• It should use the existing sql.DB package
  • Only roll forward

That does not sound too hard, and it is not as we will see. The last point actually makes things a little bit easier since we are leaving out one feature, rolling back, compared to most other migrations framework. When we know the set of features we need to define the main flow and it turns out it is quite simple:

  1. Verify a migrations table exist, this is needed to keep track of which migrations that has been executed
  2. Get all migrations that has been executed
  3. Get all migrations
  4. Start transaction
  5. Loop over and execute all migrations, ignore those that are already executed
  6. Commit transaction if everything is ok, otherwise roll back transaction (note that this is not roll back of the migration, just a roll back of the transaction)

Now we know everything we need to know to implement the migrations framework. I will not cover all the code, which you can find on github, but there is one thing that I would like to cover. If you look at the signature of the Migrate function it looks like this:

func (migrator *Migrator) Migrate(getFiles GetFiles, getContent GetContent) 

where GetFiles and GetContent has the following signature:

type GetFiles func() []string
type GetContent func(string) string

The rationale behind this approach, instead of giving a folder path where all the files are, is that we can take any function as parameter to the Migrate function that returns a list of strings pointing to where the actual content is and then use the second function to get that content. It also makes it very flexible since the migrations framework is agnostic to where and how the actual content is stored.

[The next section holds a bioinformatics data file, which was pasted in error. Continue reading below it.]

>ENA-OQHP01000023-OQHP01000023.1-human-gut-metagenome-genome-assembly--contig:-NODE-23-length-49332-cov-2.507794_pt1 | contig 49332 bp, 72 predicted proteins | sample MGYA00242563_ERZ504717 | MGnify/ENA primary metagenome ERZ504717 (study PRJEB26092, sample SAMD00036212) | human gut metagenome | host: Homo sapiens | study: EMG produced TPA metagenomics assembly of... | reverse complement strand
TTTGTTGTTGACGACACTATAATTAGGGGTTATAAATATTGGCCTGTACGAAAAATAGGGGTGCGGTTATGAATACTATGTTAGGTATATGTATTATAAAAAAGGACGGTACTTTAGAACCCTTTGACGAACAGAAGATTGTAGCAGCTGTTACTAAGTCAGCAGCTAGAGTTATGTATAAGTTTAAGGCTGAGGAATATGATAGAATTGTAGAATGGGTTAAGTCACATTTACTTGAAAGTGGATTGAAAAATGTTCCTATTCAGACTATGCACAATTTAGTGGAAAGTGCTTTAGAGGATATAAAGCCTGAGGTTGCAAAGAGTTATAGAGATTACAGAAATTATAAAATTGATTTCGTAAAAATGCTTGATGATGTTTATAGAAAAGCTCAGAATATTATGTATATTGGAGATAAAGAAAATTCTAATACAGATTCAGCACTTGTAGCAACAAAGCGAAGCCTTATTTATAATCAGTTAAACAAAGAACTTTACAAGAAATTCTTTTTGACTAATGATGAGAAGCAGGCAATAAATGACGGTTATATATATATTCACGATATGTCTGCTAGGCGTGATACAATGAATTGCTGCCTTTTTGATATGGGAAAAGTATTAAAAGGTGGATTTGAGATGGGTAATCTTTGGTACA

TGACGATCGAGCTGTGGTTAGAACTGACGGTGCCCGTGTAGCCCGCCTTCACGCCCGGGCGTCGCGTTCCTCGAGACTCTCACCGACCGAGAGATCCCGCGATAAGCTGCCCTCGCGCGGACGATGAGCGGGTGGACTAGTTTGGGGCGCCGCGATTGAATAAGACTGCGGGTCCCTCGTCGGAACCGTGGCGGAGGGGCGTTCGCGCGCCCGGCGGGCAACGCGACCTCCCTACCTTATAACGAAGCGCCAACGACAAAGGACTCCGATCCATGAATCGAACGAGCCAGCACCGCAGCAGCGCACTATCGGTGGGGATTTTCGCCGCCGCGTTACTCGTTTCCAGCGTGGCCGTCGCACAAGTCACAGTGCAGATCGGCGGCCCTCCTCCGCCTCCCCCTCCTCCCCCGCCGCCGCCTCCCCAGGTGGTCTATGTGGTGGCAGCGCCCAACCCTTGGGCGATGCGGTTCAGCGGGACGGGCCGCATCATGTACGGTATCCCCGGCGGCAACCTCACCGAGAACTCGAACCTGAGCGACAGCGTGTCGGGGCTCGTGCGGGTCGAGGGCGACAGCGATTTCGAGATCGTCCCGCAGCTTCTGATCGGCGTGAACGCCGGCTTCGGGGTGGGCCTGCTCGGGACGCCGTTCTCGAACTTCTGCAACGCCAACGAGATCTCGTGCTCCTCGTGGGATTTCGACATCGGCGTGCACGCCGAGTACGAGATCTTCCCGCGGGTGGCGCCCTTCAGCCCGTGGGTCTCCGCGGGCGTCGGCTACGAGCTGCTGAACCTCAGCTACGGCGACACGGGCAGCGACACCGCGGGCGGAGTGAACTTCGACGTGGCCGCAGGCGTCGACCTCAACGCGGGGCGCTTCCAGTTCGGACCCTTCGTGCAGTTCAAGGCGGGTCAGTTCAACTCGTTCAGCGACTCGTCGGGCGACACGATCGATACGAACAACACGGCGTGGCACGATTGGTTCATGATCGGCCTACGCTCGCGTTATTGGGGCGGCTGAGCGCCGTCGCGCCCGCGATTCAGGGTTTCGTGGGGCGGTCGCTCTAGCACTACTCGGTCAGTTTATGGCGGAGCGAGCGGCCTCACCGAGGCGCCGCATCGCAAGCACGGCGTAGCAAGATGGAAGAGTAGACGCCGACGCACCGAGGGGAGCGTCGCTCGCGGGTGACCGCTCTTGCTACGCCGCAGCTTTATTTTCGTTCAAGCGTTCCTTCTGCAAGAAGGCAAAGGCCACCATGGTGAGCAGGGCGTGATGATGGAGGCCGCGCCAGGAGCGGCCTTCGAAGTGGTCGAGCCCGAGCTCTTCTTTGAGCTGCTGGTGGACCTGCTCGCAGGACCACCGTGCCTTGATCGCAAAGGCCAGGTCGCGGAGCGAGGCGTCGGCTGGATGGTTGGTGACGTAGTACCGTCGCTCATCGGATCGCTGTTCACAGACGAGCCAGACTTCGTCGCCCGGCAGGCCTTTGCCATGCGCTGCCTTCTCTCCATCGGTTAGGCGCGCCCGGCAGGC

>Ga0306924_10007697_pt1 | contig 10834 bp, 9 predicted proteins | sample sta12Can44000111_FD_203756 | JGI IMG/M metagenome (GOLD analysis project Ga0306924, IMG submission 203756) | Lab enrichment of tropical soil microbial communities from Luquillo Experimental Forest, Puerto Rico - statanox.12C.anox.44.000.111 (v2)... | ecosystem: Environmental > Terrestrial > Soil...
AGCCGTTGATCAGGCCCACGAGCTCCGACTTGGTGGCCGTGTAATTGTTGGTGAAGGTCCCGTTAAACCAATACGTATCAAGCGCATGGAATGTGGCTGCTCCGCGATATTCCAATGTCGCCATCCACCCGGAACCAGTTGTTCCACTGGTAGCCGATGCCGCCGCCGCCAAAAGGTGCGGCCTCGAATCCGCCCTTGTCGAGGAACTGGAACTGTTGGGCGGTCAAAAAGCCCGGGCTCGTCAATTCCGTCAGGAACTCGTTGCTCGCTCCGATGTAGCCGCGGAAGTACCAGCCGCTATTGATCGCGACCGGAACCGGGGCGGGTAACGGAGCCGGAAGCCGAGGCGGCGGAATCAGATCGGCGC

When writing your migrations, you will implement a function that has the signature of GetFiles and it will most likely do one of these two things:

  • Return a list of files in a folder or folder tree
  • Return a list of keys that you can use against some map to get content

What your function that implements GetContent should do depends on how you decide you want to use the framework. If reading directly from files the input to GetContent should be file paths, that you get from your GetFiles function, and then your GetContent function just returns the content of those files. If you are using assets your GetContent function should read from the asset framework instead of from disk.

Using the framework

We are still missing a little bit of documentation, but it should be enough to get you started in the readme. Running the migration from inside your application is as simple as:

func runMigrations() {
    db, _ := connectToDb() // should return *sql.DB
    getFiles := func() []string {
        files, _ := assets.AssetDir("migrations/sql")
        return files
    getContent := func(file string) string {
        bytes, _ := assets.Asset(fmt.Sprintf("migrations/sql/%s", file))
        return string(bytes)
    migrator := migrations.New(db)

    migrator.Migrate(getFiles, getContent)

In the example above we are using assets, which have been generated from sql files. The getFiles function returns a list of “file names” in the asset folder migrations/sql. The getContent function will get the output from getFiles as input and will just read the actual asset on each request. With those two defined we can now call Migrate.

Please try it out and let us know what you think. If you have any problems just register a github issue or (even better) send us a PR.

Hello, Tomas

In the last post introducing our employees you met [Jarle](/2017/03/02/hello-jarle/), and it is now time for me to introduce Tomas Jansso...… Continue reading

Hello, Jarle

Published on March 02, 2017